Some people think that social media marketers get to play around on Facebook all day and call it a job. And with some of them making cringe-inducing mistakes, social media marketers have to be more alert than ever.
In this episode of the Call to Action podcast, Unbounce’s Community Manager Hayley Mullen shares how to steer clear of social disaster by avoiding six super common mistakes – and why social media has become further away from PR and closer to PPC marketing. And at the top of the show, we catch up with Unbounce’s German Community Manager Ben Harmanus about how our community is growing in Deutschland.
Listen to the podcast
Mentioned in the podcast
- 6 Things We All Need to Stop Doing on Social Media by Hayley Mullen via Unbounce
- How to Run Social Media Campaigns That Actually Convert by Tia Kelly via Unbounce
- Our next Unwebinar (Tuesday, August 18th at 11amPT/2pmET): The 5 Steps of a High Converting Social Media Campaign with Michael Patterson of Sprout Social
- Theme Music: “Gypsy Song” by the Freak Fandango Orchestra, available on the Free Music Archive, under CC by license.
Read the transcript
In this episode: Stephanie Saretsky, Unbounce’s Multimedia Content Producer, chats with Ben Harmanus, Unbounce’s German Community Manager. Then, Dan Levy, Unbounce’s Content Strategist, interviews Hayley Mullen, Community Manager at Unbounce.
Stephanie Saretsky: Guten Tag. Earlier this year, we opened our first international office and hired a German community manager, Ben Harmanus, to spread the Unbounce love around Europe. But it wasn’t quite that simple. There was the small issue that our product and all of our content was in English, and that our German Twitter account had zero followers. So how did Ben get started?
Ben Harmanus: When I started in March, I didn’t have content. I mean, I didn’t have a German blog. So what I had to do is curate. Find people who are important in my industry and share interesting things, and then share them with my followers. So I think that works, and then you become a credible source just by being able to find interesting stuff. We’re doing well now. In the beginning, I felt it needed a little to get into the swing. Can you say that? We are doing very well with almost 1,400 followers.
Stephanie Saretsky: Now that we’ve been able to translate some of our content into German and Ben has started giving webinars in partnership with our likeminded companies with a presence in Germany, he’s been able to bridge the language gap and start making some real progress. However, the state of the conversion rate optimization nation is quite different in Europe than it is in North America.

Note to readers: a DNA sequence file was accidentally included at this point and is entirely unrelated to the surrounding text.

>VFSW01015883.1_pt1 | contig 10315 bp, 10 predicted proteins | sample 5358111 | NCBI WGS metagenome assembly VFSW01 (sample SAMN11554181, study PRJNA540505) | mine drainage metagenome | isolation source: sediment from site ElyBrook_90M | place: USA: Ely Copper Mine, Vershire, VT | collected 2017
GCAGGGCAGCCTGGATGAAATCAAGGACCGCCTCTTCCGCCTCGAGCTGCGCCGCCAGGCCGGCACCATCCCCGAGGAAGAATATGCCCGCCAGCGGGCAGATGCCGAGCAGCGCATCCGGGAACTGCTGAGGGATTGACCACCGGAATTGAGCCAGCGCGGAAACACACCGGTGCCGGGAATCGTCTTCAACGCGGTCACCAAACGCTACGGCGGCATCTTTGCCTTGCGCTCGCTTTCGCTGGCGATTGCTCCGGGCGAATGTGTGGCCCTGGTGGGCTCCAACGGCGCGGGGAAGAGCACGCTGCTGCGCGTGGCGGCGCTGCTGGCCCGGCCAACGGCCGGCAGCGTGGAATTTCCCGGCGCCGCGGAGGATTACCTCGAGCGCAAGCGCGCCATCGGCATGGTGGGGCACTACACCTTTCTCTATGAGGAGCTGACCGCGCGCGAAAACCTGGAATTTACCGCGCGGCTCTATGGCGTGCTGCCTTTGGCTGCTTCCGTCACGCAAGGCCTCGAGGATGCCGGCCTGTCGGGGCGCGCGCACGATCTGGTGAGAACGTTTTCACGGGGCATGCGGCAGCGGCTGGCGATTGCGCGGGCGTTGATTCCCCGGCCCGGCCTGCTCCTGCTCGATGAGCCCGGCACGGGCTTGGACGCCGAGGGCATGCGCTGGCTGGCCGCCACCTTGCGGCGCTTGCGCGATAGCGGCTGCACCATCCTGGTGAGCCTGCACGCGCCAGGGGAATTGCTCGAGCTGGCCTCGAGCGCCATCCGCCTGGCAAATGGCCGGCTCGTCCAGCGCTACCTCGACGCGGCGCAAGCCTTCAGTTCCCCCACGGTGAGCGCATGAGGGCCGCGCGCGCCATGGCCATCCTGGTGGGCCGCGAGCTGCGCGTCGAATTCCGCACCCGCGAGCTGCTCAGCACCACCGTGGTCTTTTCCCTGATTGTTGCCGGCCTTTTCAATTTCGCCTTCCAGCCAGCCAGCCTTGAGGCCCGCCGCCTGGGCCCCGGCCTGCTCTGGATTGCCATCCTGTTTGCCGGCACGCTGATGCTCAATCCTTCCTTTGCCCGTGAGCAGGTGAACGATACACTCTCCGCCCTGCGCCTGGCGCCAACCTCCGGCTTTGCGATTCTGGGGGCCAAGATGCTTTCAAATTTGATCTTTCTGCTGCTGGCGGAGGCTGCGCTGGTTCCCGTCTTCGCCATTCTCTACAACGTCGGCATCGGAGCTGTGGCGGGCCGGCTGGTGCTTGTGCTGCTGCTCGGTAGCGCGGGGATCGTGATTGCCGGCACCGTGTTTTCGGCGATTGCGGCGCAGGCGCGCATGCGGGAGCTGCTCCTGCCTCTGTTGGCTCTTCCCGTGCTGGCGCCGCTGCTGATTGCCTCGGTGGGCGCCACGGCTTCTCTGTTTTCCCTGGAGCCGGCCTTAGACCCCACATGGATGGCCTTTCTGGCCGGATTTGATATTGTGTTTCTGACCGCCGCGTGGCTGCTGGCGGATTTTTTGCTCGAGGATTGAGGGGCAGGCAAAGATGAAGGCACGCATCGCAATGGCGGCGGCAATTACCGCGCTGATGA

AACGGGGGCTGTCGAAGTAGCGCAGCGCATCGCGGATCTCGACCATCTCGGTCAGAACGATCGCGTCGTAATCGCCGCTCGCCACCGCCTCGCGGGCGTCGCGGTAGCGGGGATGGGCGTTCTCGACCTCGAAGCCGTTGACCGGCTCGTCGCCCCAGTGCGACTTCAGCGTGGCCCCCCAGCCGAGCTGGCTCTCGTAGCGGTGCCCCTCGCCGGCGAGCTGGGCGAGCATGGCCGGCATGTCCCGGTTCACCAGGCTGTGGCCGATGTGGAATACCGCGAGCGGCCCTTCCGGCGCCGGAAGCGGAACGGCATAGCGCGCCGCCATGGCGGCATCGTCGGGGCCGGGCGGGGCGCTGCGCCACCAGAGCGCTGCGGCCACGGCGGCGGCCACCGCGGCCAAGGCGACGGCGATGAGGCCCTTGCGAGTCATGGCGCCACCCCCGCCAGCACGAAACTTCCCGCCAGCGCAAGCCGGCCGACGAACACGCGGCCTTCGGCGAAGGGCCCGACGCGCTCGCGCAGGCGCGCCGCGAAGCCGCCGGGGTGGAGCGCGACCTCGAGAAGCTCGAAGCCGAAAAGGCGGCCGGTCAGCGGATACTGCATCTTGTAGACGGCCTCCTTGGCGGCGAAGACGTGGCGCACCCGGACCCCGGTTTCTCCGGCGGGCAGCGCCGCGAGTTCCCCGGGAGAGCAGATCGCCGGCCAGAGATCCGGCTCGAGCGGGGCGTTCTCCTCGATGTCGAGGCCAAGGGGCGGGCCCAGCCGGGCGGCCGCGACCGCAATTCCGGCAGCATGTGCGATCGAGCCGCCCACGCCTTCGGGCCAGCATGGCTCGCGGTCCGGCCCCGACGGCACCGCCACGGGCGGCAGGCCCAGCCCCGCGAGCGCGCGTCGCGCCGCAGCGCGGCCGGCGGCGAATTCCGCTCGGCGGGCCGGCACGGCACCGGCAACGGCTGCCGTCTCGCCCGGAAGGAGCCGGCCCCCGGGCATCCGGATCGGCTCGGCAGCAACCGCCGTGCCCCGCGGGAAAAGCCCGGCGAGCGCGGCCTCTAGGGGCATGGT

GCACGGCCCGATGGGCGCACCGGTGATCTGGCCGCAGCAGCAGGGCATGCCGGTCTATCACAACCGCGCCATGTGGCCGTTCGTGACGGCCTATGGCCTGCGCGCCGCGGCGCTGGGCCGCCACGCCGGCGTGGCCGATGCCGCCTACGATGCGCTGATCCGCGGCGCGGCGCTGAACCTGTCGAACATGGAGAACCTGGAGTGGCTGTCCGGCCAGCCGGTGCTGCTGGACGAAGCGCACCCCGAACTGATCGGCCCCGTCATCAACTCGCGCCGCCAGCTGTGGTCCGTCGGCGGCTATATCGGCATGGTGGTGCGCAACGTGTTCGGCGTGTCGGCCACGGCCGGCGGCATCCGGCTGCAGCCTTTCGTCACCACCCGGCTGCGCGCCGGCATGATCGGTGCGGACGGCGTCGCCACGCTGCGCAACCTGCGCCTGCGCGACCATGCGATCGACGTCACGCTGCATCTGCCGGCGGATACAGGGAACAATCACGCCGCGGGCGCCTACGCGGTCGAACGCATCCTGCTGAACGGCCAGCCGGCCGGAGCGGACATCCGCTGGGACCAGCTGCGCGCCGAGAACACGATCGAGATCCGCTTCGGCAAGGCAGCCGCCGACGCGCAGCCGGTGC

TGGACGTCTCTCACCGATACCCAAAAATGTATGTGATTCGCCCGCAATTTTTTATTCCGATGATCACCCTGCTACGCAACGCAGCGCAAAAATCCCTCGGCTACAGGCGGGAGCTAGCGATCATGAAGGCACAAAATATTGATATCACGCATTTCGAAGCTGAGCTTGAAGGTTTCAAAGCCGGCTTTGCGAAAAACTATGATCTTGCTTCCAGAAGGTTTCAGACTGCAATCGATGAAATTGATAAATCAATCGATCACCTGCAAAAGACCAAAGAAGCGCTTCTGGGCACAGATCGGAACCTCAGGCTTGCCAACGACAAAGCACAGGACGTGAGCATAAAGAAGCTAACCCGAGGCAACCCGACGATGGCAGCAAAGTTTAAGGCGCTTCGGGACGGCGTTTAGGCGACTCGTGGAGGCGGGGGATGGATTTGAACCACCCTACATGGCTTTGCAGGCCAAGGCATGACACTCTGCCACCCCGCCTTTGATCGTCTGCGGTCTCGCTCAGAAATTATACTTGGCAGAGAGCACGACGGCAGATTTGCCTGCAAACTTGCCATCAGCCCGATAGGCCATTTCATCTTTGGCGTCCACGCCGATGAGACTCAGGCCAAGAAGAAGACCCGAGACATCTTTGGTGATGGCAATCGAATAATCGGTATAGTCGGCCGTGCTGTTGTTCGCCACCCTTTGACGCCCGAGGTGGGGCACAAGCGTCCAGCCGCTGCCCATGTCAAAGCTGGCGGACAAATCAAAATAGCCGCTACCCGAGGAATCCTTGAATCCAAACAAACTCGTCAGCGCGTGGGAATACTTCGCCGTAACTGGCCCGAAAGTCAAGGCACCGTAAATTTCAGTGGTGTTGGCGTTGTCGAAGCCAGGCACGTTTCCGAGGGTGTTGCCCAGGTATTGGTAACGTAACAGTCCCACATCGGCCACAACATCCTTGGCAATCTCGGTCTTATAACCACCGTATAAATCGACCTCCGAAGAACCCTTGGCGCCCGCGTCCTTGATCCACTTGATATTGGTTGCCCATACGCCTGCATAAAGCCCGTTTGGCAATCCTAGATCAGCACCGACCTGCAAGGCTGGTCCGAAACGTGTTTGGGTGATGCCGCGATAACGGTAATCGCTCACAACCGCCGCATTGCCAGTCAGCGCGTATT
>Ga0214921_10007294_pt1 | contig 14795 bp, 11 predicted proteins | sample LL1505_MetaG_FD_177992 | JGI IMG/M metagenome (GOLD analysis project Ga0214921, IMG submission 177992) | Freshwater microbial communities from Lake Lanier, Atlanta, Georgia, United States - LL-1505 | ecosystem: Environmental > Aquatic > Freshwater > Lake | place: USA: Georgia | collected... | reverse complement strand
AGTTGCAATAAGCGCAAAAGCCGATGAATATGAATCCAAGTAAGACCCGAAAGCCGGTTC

Ben Harmanus: In Germany, we think of conversion rate optimization, I think, as this little thing that you can do to tease out a few more conversions and make results a little better, and it sounds like it’s a very technical thing. So when I started sharing stuff, I was always making sure, okay, do I just talk about conversation rate optimization and landing pages? Or most people don’t have a clue? They don’t even use landing pages, or really have an idea what a real landing page is? Right now, I cannot just go and do conversion rate optimization because people are not that far out here. So I have to find a way where I can connect topics that are popular over here with landing pages and conversion rate optimization.
Stephanie Saretsky: I’m Stephanie Saretsky, and you’re listening to Call to Action, Unbounce’s podcast about creating better marketing experiences. As we just heard, starting a new community, even built off an existing brand, is really hard work. You have to establish yourself as a credible source, and make sure that you’re publishing content that your target audience is actually interested in, all without annoying them with common social media faux pas. Our community manager, Hayley Mullen, knows all about that.
Hayley Mullen: My name is Hayley Mullen, and I’m the Community Manager at Unbounce.
Stephanie Saretsky: Hayley wrote a hilarious blog post on Unbounce to her fellow community managers called “6 Things We All Need to Stop Doing on Social Media Now.” Unbounce’s Dan Levy caught up with Hayley to get the scoop on the damage these mistakes can do to a brand’s credibility, and how to make sure that your social accounts are considered must-follow.
Dan Levy: I feel like social strategists and community managers are the Rodney Dangerfields of marketing teams. You’re on the front lines and you’re often overseeing some of a brand’s biggest and most profitable marketing channels, but you don’t get no respect, do you?
Hayley Mullen: There are definitely people who think those of us who work in social media get to play around on Facebook and call it a job, but I think that generally, as social has become more of a bona fide part of the whole marketing landscape, and the value of it and the people working within it is a lot clearer, even if what we actually do on a day to day basis isn’t, as my parents would say.
Dan Levy: So they think that you’re just playing around on Facebook all day.
Hayley Mullen: They don’t understand what I do at all, but that’s okay.
Dan Levy: Fair enough. Yeah, so social media is sort of like the Wild West of marketing, I feel. It’s like anyone can say whatever they want. There are no filters, no approvals. So it makes sense that marketers can run a little bit wild if they’re left unchecked. Why do you think so many marketers fall into similar bad habits?
Hayley Mullen: Well, I think that the fact that there really are no rules, and most social media is just out in public, it kind of creates this Venn diagram of potential disaster. But if we’re talking about well-meaning marketers who know what they’re doing and still say something inappropriate or, as I’m sure we’ve all seen, end up on BuzzFeed because they tweeted something stupid that got them fired – I just assume that that sort of comes from a place of trying to either push the envelope or have a “personality” as a brand on social, which is totally something that we should be doing. It’s just that that sort of leaves a lot of room for interpretation, which then also leaves a lot of room for errors.